Whatever Doesn’t Work… 

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(By Ronald Robisnon) Radio is not particularly unique in some of its approaches to, in our case, audiences and advertisers. When I was being trained to do behavioral counseling, one of the presuppositions that was presented was the following: “People, and the organizations they develop, tend to find out what doesn’t work – and then do it harder!” A simple example of this would be the PD or manager who speaks to a staff member. When the response is unacceptable, they yell. When that doesn’t work, they yell louder. 

While that is a standard-issue, psychological truism as it applies to peoples’ behaviors, radio has been living out the concept in other ways. Even as significantly pertinent information has been distributed throughout the industry, radio has been digging in its heels by either failing to apply the new developments or by making all efforts to disregard it. This avoidance strategy hasn’t been working, so radio does what it does best, it avoids it all the harder.

I believe I will get no reasoned or articulate arguments for the following: Twenty-five years ago, radio was producing better on-air presentations from “live” personalities and better, more interesting copy, especially for local advertisers. What radio has been doing harder, with admirable persistence, is crippling both of those components of the radio broadcast model. What is still left standing is: Sales. That is what gets the attention, and it is sales that is supported, but only in some cases, some of the time.

I am also of the opinion that commercial radio is the least exploited medium in our culture. But then, that would be the case anyway, given how radio continues to, with intention, mangle the communicative aspects of the business by slashing budgets for talent and commercial production.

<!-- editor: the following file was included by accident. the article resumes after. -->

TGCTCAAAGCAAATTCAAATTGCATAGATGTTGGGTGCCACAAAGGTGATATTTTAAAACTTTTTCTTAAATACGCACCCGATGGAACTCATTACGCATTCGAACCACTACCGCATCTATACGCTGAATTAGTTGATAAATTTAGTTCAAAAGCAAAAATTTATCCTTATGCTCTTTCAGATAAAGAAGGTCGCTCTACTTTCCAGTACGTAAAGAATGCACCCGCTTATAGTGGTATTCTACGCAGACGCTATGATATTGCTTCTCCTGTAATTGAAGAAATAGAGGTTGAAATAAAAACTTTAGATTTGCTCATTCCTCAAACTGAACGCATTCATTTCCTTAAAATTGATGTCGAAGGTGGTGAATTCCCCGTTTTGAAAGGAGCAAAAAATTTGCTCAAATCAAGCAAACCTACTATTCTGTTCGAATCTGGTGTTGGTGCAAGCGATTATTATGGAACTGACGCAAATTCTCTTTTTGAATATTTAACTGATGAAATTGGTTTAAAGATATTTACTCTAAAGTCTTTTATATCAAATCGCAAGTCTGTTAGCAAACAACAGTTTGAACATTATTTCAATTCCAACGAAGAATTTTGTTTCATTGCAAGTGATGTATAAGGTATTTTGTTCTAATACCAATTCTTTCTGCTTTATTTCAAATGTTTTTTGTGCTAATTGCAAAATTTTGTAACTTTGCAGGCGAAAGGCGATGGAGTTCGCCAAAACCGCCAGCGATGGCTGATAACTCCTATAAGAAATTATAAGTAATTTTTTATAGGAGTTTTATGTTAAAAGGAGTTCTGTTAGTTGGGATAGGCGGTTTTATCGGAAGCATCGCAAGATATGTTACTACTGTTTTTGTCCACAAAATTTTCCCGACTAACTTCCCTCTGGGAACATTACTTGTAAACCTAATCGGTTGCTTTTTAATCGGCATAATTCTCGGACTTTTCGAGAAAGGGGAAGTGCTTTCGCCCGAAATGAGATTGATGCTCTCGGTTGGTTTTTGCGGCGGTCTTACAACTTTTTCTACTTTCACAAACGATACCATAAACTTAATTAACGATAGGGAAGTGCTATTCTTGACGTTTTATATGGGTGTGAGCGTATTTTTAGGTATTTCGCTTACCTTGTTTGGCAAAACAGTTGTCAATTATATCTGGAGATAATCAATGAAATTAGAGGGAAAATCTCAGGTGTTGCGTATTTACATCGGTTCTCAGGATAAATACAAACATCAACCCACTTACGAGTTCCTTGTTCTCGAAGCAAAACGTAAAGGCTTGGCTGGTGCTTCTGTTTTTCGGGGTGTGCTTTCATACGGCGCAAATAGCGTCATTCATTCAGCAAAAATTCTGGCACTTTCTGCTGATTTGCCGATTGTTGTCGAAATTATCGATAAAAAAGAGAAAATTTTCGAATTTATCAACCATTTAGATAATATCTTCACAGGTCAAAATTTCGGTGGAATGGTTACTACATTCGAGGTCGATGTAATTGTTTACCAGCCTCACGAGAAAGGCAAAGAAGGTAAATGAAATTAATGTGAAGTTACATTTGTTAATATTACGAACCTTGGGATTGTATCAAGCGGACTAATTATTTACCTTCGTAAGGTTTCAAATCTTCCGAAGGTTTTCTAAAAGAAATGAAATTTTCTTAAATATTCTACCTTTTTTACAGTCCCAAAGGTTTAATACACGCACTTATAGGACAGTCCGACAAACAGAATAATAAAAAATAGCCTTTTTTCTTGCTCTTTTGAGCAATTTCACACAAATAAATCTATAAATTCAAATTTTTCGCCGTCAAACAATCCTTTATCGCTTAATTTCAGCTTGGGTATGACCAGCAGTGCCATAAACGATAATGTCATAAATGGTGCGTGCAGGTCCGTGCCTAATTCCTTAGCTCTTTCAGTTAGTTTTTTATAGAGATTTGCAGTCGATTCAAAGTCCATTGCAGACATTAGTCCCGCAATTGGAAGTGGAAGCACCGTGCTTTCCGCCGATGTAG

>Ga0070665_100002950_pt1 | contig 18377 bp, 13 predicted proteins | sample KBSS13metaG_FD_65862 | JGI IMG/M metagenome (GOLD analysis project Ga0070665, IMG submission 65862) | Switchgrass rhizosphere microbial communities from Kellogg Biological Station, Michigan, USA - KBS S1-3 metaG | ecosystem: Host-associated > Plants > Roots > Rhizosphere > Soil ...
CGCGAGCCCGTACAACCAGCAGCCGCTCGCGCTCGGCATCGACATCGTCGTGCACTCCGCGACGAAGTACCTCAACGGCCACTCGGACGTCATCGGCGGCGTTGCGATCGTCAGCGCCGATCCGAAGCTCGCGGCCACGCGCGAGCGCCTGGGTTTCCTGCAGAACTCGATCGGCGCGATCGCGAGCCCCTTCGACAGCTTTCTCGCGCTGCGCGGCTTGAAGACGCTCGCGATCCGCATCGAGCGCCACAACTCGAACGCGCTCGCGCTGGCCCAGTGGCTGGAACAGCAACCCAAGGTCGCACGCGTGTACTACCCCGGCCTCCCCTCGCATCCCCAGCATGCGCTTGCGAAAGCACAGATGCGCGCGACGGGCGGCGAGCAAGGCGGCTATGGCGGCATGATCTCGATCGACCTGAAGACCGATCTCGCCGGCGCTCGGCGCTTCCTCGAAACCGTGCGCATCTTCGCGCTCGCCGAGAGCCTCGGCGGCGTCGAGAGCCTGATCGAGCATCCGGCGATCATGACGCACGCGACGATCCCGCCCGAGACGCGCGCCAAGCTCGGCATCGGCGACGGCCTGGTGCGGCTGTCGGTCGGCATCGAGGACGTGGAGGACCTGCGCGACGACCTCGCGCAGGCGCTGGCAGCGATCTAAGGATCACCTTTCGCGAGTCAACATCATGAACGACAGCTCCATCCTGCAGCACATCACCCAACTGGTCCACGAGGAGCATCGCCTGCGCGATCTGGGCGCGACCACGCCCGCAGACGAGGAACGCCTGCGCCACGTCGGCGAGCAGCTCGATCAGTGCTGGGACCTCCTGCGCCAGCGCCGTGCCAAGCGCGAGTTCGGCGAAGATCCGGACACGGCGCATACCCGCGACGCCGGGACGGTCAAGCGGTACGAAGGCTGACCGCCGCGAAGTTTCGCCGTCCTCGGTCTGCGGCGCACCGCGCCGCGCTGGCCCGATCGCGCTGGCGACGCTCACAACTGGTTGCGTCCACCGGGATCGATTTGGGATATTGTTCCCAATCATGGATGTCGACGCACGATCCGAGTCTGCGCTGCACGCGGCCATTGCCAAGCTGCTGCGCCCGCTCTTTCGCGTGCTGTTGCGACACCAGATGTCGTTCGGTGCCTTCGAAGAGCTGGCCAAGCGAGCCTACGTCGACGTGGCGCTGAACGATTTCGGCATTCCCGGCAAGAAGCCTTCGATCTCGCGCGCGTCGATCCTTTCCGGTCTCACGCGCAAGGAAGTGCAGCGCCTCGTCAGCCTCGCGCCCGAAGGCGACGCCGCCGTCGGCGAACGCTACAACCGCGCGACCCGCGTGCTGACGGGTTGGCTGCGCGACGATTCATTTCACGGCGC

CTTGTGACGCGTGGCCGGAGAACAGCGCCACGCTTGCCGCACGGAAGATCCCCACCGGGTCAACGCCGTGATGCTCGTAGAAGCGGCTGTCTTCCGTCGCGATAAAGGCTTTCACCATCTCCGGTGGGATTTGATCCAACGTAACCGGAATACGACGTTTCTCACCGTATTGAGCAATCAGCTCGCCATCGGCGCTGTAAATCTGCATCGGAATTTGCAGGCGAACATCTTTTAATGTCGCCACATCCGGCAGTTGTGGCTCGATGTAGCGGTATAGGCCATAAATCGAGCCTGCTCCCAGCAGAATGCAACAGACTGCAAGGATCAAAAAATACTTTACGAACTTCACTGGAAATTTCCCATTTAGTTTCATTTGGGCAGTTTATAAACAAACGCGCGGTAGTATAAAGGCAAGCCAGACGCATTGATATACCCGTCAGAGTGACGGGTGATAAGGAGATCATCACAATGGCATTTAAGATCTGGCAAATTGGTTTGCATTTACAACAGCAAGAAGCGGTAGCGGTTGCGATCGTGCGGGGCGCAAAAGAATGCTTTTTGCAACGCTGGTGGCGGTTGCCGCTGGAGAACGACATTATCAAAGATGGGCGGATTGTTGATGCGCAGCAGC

So long has this been the M.O. of commercial radio, it would be feasible to suggest that radio management no longer has any convenient access to talent – mostly because the majority of skilled people have been drummed or starved out of the business. Of greater import, radio is no longer in a position to identify talent, if and when it is available. So pervasive is this situation that I speculate radio’s management groups have been getting together only to find they really don’t have much else to talk about other than how to generate greater sales – without incurring more expense.

The disgust with this situation has become palpable within the industry. Commentators are registering their disdain more often and with more vitriol expressed at ownership and management than at any other time in our history. Those who make the attempt to defend the business and its sordid attempts to quell the folks who are registering bitter complaints can only provide maudlin and pathetic justifications for the status quo. It’s really quite pathetic when they scramble for examples of where everything is just rosy.

Radio is in a position, right now, where it is sliding into a miasma of indifference – demonstrated by the lack of enthusiasm from listeners and from advertisers. Radio has, for the most part, stopped providing the products and services that would begin to have an impact on such a shoddy circumstance.